WASHINGTON — Sen. Olympia Snowe said Tuesday that she won’t run for re-election this fall, drawing the curtain on a storied Maine political career and delivering a blow to national Republican hopes to retake a U.S. Senate majority.

One of a dwindling group of GOP Senate moderates, Snowe said she no longer wanted to serve in an increasingly partisan and polarized Senate.

“As I have long said, what motivates me is producing results for those who have entrusted me to be their voice and their champion,” Snowe said in a prepared statement. “I do find it frustrating, however, however that an atmosphere of polarization and ‘my way or the highway’ ideologies has become pervasive in campaigns and in our governing institutions.”

Snowe stunned top Republican Senate leaders and her own campaign staff Tuesday afternoon when she delivered the news shortly before issuing a press release.

The news that Snowe won’t seek a fourth term set off a political frenzy both in Washington and Maine political circles.

In Washington, national GOP leaders and independent analysts had considered Snowe’s seat safely in Republican hands as the GOP aimed to topple Democrats’ 53-seat Senate majority.

“It gives Democrats another target,” said Jennifer Duffy, a senior editor for the nonpartisan Cook Political Report in Washington. “It certainly makes getting to 51 seats a little harder for Republicans. The game is not over. It just isn’t what they needed” in the national GOP drive to regain a Senate majority.

Snowe is a political moderate who backs abortion rights and often drew fire from GOP conservatives for casting key votes that helped Democrats pass major legislation.

She was the only Republican on the influential Senate Finance Committee to vote in favor of President Barack Obama’s health care reform bill in 2009, and though Snowe wound up voting against it on the Senate floor many conservatives blame her for the legislation becoming law in 2010.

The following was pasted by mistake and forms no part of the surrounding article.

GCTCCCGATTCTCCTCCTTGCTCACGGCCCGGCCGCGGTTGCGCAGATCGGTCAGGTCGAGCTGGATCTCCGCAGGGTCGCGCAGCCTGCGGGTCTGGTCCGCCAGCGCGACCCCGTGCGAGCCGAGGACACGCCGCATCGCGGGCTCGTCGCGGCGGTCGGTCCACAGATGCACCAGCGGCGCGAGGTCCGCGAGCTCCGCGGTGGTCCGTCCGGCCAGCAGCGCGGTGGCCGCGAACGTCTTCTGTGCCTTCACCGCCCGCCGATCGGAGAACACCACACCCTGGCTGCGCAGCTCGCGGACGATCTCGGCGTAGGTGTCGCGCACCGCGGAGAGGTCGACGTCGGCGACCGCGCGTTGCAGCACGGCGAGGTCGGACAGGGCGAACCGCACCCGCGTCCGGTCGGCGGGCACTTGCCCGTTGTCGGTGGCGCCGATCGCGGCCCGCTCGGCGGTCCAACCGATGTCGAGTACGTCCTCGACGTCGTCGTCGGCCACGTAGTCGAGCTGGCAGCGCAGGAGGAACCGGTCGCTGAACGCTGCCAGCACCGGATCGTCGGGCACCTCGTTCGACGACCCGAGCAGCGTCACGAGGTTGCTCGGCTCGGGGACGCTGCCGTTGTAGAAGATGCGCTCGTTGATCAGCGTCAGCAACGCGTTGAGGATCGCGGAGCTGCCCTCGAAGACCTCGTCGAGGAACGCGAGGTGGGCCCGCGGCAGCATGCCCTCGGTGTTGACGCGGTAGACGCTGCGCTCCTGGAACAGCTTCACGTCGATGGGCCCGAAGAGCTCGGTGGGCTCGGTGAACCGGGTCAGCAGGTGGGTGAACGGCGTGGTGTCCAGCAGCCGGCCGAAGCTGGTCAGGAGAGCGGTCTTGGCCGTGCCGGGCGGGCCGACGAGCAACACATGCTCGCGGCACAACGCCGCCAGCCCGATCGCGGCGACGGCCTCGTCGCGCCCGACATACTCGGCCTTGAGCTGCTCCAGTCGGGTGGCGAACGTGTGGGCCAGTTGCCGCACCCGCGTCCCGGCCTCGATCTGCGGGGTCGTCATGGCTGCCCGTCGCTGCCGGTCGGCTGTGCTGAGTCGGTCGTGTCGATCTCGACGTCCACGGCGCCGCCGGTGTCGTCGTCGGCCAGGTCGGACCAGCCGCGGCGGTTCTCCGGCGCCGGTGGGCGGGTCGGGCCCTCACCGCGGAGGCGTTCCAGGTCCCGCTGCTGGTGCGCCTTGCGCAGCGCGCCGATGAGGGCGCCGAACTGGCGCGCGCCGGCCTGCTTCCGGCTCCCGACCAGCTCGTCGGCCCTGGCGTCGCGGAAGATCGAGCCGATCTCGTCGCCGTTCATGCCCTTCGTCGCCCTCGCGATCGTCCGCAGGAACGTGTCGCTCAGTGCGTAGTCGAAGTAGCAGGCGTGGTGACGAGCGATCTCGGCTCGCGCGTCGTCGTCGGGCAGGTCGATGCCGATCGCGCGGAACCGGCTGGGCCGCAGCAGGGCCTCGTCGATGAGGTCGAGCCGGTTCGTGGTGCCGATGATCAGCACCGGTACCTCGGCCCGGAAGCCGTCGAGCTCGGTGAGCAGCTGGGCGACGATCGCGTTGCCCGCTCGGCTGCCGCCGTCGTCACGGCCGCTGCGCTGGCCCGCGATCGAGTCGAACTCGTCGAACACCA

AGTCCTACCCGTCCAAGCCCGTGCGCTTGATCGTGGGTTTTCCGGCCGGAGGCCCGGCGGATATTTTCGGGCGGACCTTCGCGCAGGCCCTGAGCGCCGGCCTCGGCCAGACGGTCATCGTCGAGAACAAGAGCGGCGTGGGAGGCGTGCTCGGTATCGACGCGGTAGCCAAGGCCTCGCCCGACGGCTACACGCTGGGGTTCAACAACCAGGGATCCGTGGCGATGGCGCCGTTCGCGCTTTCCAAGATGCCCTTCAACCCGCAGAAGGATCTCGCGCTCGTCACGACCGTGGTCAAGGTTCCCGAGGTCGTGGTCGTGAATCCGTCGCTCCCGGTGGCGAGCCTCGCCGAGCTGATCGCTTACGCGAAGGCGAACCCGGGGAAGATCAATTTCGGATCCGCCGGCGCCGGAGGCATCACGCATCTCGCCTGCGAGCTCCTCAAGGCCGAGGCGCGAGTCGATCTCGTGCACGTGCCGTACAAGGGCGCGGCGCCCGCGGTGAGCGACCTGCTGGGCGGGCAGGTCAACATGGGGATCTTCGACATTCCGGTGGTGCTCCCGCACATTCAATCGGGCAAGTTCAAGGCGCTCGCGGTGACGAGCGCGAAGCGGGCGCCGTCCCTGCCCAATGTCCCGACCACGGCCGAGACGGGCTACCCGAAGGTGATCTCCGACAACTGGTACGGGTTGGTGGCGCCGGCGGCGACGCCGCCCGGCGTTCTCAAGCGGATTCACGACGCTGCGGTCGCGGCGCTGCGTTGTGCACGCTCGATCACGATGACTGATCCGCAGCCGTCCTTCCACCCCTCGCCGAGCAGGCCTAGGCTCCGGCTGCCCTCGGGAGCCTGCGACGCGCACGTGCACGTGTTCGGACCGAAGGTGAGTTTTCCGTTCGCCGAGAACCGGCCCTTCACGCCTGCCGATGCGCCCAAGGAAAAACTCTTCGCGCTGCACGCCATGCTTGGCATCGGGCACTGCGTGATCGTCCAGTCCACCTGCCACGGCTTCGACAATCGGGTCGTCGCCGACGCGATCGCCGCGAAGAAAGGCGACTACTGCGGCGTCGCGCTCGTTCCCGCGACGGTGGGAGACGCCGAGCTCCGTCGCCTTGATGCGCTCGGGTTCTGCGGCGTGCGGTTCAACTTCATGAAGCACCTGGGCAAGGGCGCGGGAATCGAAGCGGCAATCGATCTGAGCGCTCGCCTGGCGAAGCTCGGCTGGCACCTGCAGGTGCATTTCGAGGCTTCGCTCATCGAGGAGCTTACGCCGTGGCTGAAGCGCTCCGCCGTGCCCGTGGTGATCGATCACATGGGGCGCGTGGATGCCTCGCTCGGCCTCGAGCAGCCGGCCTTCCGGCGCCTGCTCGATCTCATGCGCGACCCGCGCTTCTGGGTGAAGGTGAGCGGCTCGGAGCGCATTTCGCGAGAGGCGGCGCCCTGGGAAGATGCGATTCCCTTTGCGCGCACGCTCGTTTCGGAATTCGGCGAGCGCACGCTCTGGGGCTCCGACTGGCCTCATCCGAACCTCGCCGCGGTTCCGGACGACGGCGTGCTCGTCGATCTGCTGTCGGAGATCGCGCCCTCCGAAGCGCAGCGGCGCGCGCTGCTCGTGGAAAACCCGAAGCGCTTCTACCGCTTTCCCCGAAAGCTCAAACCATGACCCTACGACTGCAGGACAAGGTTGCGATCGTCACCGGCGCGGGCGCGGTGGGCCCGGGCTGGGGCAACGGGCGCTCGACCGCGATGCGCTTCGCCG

Snowe was one of just three Republican senators, including fellow Maine Republican Susan Collins, to help Democrats pass the 2010 financial regulatory overhaul bill. She and Collins just last week were rated the two least conservative GOP senators for 2011 by National Journal.

Snowe’s Maine political career has spanned 33 years, beginning in 1973 when she was elected to the Maine House. She went on the Maine Senate and then the U.S. House in 1978 before being elected to the U.S Senate in 1994.

Tragedy and success

Her life has included tragedy along with political success.

Snowe’s mother and father died when she was a young child, and Snowe grew up with an aunt and uncle in Auburn.

Her first husband, Peter Snowe, was killed in a car crash in 1973. He was a Maine House member, and Snowe then ran for his seat.

Snowe married then Maine Republican Gov. John “Jock” McKernan in 1989, and ran for the Senate in 1994 when Democratic Sen. George Mitchell announced his retirement.

Now, national GOP leaders not confident about the ability of the sole Republican left in the Senate race, tea party affiliated candidate Scott D’Amboise of Lisbon Falls, to hold the seat are searching for other options before the March 15 filing deadline.

And in Maine, the four Democrats vying to win their party’s Senate nomination are both celebrating Snowe’s exit as paving a path towards a Democratic victory in the fall and undoubtedly wondering whether more high profile candidates might jump in the race now. Currently running for the Democratic nomination are state Rep. Jon Hinck of Portland, former Maine Secretary of State Matt Dunlap of Old Town, State Sen. Cynthia Dill of Cape Elizabeth and Portland homebuilder Benjamin Pollard.

“Republican Sen. Olympia Snowe’s surprise retirement announcement on Tuesday dramatically shifts her Maine seat from the ‘safe Republican’ column and places it firmly in the center of the fight for the Senate majority,” said Nathan Gonzales of the nonpartisan Washington-based Rothenberg Political Report.

Snowe faced only nominal opposition from D’Amboise from the right in the GOP primary and national Democrats never viewed Snowe’s seat as a target as they tried to defend at-risk seats in other states and hold on to their majority, Gonzales said.

“But that has all changed now,” Gonzales said. “With just two weeks to go before the March 15 filing deadline, both parties are going back to the drawing board.”

John Baughman, a political science professor at Bates College, called Snowe’s retirement announcement “a gift for the Democrats.”

Baughman said he takes at face value Snowe’s reason for departing from the political stage after a career that began in the Maine Legislature in 1973 and continued on in the U.S. House for eight terms before Snowe won her Senate seat in 1994.